Robert Merritt '87

Sociology and anthropology saved me from failing out of college! How, you ask? I started W&L in 1983 as a politics major on the path to law school (this is what my mother wanted) and then I later switched to a business administration and accounting major on the path to Wall Street (this is what my father wanted). Although I found aspects of both interesting, I neither saw myself as an attorney nor an investment banker. I lacked the interest and passion for these fields and was very unhappy--and I ultimately landed myself on academic probation. The Dean of Students politely informed me that I must improve my academic record immediately or risk the "...University severing its ties..." with me.

To make a long story short, I found my academic home within the walls of Newcomb Hall, majoring in sociology and anthropology. The excellent faculty coupled with a challenging curriculum of theory, methods and practical experiences set me on fire. I found within myself the strong passion and desire for public service. I was very eager to help people and make the world a better place for everyone. I really loved the applied nature of both these fields and its relevance to social change. They provided me with both quantitative and qualitative skills that would pay dividends later.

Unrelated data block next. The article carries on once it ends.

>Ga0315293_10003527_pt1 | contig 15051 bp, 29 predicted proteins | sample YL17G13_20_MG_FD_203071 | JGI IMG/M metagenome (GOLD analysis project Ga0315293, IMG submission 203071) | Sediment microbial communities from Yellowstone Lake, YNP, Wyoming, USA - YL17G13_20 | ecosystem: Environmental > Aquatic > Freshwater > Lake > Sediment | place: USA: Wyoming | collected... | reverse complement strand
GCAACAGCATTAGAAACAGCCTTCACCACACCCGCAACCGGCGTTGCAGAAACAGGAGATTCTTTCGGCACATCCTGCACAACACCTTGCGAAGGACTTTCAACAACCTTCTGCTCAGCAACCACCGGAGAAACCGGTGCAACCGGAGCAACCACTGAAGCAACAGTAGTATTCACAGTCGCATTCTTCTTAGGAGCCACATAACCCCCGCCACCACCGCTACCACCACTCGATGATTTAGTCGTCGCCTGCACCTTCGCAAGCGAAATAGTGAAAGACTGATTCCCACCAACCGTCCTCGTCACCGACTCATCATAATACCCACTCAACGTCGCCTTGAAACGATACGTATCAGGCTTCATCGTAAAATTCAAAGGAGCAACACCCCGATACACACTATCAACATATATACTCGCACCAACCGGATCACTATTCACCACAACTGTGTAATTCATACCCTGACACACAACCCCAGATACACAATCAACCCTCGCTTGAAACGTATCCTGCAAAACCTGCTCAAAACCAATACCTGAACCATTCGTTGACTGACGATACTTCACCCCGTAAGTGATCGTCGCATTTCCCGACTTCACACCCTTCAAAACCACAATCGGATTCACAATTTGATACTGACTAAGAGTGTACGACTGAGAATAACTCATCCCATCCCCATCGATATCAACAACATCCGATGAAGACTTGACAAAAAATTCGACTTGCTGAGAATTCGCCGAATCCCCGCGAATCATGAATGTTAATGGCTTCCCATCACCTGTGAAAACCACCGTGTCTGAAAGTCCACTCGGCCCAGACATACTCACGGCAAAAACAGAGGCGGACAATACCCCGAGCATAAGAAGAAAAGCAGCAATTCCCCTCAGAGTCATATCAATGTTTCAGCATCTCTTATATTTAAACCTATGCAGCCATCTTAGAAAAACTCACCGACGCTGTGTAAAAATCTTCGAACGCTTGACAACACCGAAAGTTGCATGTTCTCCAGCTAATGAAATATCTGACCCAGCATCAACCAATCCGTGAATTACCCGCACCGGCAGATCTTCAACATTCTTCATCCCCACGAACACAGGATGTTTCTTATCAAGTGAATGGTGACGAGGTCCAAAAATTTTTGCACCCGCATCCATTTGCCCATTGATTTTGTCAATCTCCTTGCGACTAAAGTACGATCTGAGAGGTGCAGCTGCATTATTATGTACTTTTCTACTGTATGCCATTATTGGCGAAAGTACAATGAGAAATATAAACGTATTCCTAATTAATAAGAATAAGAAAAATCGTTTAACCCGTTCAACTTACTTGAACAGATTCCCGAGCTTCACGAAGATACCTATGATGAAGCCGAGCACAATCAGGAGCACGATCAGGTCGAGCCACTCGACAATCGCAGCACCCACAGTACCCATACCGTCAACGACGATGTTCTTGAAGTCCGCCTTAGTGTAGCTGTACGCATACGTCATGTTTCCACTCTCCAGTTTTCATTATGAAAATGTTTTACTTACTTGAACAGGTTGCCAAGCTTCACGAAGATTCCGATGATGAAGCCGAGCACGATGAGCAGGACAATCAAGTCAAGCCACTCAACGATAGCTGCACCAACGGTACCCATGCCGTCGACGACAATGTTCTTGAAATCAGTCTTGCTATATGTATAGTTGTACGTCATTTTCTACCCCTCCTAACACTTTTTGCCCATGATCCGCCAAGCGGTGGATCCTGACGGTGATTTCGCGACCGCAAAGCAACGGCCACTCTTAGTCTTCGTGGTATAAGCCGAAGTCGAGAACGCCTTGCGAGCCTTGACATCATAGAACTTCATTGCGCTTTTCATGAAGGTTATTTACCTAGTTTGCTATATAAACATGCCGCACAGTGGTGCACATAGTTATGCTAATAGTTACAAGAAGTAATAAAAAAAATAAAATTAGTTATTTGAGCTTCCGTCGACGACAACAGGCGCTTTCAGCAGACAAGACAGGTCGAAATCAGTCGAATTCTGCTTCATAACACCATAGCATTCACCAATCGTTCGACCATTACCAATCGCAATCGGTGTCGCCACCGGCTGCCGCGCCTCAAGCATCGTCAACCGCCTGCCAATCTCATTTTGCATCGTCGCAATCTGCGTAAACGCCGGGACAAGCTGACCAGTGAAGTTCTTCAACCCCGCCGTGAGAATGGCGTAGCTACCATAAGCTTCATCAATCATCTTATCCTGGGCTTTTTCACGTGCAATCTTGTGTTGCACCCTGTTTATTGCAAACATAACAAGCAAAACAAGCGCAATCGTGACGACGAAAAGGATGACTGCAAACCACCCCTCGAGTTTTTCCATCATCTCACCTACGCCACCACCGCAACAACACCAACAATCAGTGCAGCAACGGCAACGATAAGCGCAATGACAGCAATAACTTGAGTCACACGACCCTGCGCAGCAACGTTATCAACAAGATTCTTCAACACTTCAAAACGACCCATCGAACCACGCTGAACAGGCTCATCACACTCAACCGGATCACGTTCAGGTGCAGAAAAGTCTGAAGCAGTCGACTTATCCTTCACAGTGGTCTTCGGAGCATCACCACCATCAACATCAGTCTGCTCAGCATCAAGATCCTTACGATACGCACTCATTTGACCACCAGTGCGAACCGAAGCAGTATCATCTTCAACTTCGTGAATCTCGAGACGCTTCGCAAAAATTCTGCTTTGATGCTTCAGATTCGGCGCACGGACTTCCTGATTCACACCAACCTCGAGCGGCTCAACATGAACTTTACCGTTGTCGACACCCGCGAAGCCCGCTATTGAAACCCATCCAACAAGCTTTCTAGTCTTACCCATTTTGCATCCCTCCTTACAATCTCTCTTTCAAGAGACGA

Thankfully, with a lot of hard work and summer school, I graduated on time from W&L in 1987 and headed to Emory University in Atlanta, Georgia for graduate school. I chose Medical Sociology and Research Methods & Statistics as my areas of concentration (with a bit of medical anthropology thrown in too). After my first year of grad school, I found myself working as a summer intern at the US Centers for Disease Control & Prevention (CDC). I was given one analytic project to work on for the entire summer and I finished it in 10 days. By the end of my internship, I must have completed a dozen projects.

I am convinced that the education and passion I found at W&L directly led to my success in graduate school and then in my professional life. CDC offered me a permanent job after that summer, and I have been there ever since (over 25 years). For the past 20 years, I have also served as adjunct faculty at a number of colleges/universities teaching sociology (undergraduate) and health policy (graduate) students. Sociology and anthropology opened the floodgates of opportunity for me--I highly recommend it!